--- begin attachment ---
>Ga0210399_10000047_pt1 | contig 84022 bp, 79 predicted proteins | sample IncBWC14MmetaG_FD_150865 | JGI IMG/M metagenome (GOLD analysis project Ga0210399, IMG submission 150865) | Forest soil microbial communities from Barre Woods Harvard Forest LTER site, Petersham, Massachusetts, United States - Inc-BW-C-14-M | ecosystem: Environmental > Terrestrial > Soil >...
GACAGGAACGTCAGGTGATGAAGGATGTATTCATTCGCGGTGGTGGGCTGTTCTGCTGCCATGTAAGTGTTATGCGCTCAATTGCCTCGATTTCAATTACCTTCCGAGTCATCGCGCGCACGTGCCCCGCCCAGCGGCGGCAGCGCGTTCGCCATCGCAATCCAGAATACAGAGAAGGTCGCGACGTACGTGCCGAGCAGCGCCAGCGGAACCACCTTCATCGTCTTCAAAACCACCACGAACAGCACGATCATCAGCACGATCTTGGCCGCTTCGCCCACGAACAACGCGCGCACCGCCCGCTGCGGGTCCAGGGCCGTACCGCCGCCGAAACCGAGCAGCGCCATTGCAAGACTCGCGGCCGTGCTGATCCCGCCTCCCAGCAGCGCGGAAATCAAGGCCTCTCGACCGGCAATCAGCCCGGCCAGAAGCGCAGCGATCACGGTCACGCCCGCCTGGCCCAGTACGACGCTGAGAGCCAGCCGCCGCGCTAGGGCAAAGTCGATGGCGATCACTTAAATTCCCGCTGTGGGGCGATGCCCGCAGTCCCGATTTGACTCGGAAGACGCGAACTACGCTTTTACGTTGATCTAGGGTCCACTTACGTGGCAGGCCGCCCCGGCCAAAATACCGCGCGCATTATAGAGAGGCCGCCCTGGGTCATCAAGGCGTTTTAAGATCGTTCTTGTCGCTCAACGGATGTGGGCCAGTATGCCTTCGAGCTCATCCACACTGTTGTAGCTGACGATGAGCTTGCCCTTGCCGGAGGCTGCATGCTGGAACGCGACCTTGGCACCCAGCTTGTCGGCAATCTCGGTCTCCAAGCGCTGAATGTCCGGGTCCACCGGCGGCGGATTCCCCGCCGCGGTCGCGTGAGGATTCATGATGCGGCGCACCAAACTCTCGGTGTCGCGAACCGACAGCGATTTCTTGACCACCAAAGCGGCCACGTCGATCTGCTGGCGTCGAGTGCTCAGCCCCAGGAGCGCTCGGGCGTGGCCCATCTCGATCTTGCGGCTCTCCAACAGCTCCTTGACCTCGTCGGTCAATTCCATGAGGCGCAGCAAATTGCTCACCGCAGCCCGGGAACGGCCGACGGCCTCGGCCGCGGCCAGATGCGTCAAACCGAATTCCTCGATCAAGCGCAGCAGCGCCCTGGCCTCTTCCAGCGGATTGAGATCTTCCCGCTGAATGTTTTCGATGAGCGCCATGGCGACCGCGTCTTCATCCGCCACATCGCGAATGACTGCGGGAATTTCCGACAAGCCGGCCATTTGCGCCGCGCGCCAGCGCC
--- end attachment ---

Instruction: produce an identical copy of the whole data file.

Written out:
>Ga0210399_10000047_pt1 | contig 84022 bp, 79 predicted proteins | sample IncBWC14MmetaG_FD_150865 | JGI IMG/M metagenome (GOLD analysis project Ga0210399, IMG submission 150865) | Forest soil microbial communities from Barre Woods Harvard Forest LTER site, Petersham, Massachusetts, United States - Inc-BW-C-14-M | ecosystem: Environmental > Terrestrial > Soil >...
GACAGGAACGTCAGGTGATGAAGGATGTATTCATTCGCGGTGGTGGGCTGTTCTGCTGCCATGTAAGTGTTATGCGCTCAATTGCCTCGATTTCAATTACCTTCCGAGTCATCGCGCGCACGTGCCCCGCCCAGCGGCGGCAGCGCGTTCGCCATCGCAATCCAGAATACAGAGAAGGTCGCGACGTACGTGCCGAGCAGCGCCAGCGGAACCACCTTCATCGTCTTCAAAACCACCACGAACAGCACGATCATCAGCACGATCTTGGCCGCTTCGCCCACGAACAACGCGCGCACCGCCCGCTGCGGGTCCAGGGCCGTACCGCCGCCGAAACCGAGCAGCGCCATTGCAAGACTCGCGGCCGTGCTGATCCCGCCTCCCAGCAGCGCGGAAATCAAGGCCTCTCGACCGGCAATCAGCCCGGCCAGAAGCGCAGCGATCACGGTCACGCCCGCCTGGCCCAGTACGACGCTGAGAGCCAGCCGCCGCGCTAGGGCAAAGTCGATGGCGATCACTTAAATTCCCGCTGTGGGGCGATGCCCGCAGTCCCGATTTGACTCGGAAGACGCGAACTACGCTTTTACGTTGATCTAGGGTCCACTTACGTGGCAGGCCGCCCCGGCCAAAATACCGCGCGCATTATAGAGAGGCCGCCCTGGGTCATCAAGGCGTTTTAAGATCGTTCTTGTCGCTCAACGGATGTGGGCCAGTATGCCTTCGAGCTCATCCACACTGTTGTAGCTGACGATGAGCTTGCCCTTGCCGGAGGCTGCATGCTGGAACGCGACCTTGGCACCCAGCTTGTCGGCAATCTCGGTCTCCAAGCGCTGAATGTCCGGGTCCACCGGCGGCGGATTCCCCGCCGCGGTCGCGTGAGGATTCATGATGCGGCGCACCAAACTCTCGGTGTCGCGAACCGACAGCGATTTCTTGACCACCAAAGCGGCCACGTCGATCTGCTGGCGTCGAGTGCTCAGCCCCAGGAGCGCTCGGGCGTGGCCCATCTCGATCTTGCGGCTCTCCAACAGCTCCTTGACCTCGTCGGTCAATTCCATGAGGCGCAGCAAATTGCTCACCGCAGCCCGGGAACGGCCGACGGCCTCGGCCGCGGCCAGATGCGTCAAACCGAATTCCTCGATCAAGCGCAGCAGCGCCCTGGCCTCTTCCAGCGGATTGAGATCTTCCCGCTGAATGTTTTCGATGAGCGCCATGGCGACCGCGTCTTCATCCGCCACATCGCGAATGACTGCGGGAATTTCCGACAAGCCGGCCATTTGCGCCGCGCGCCAGCGCC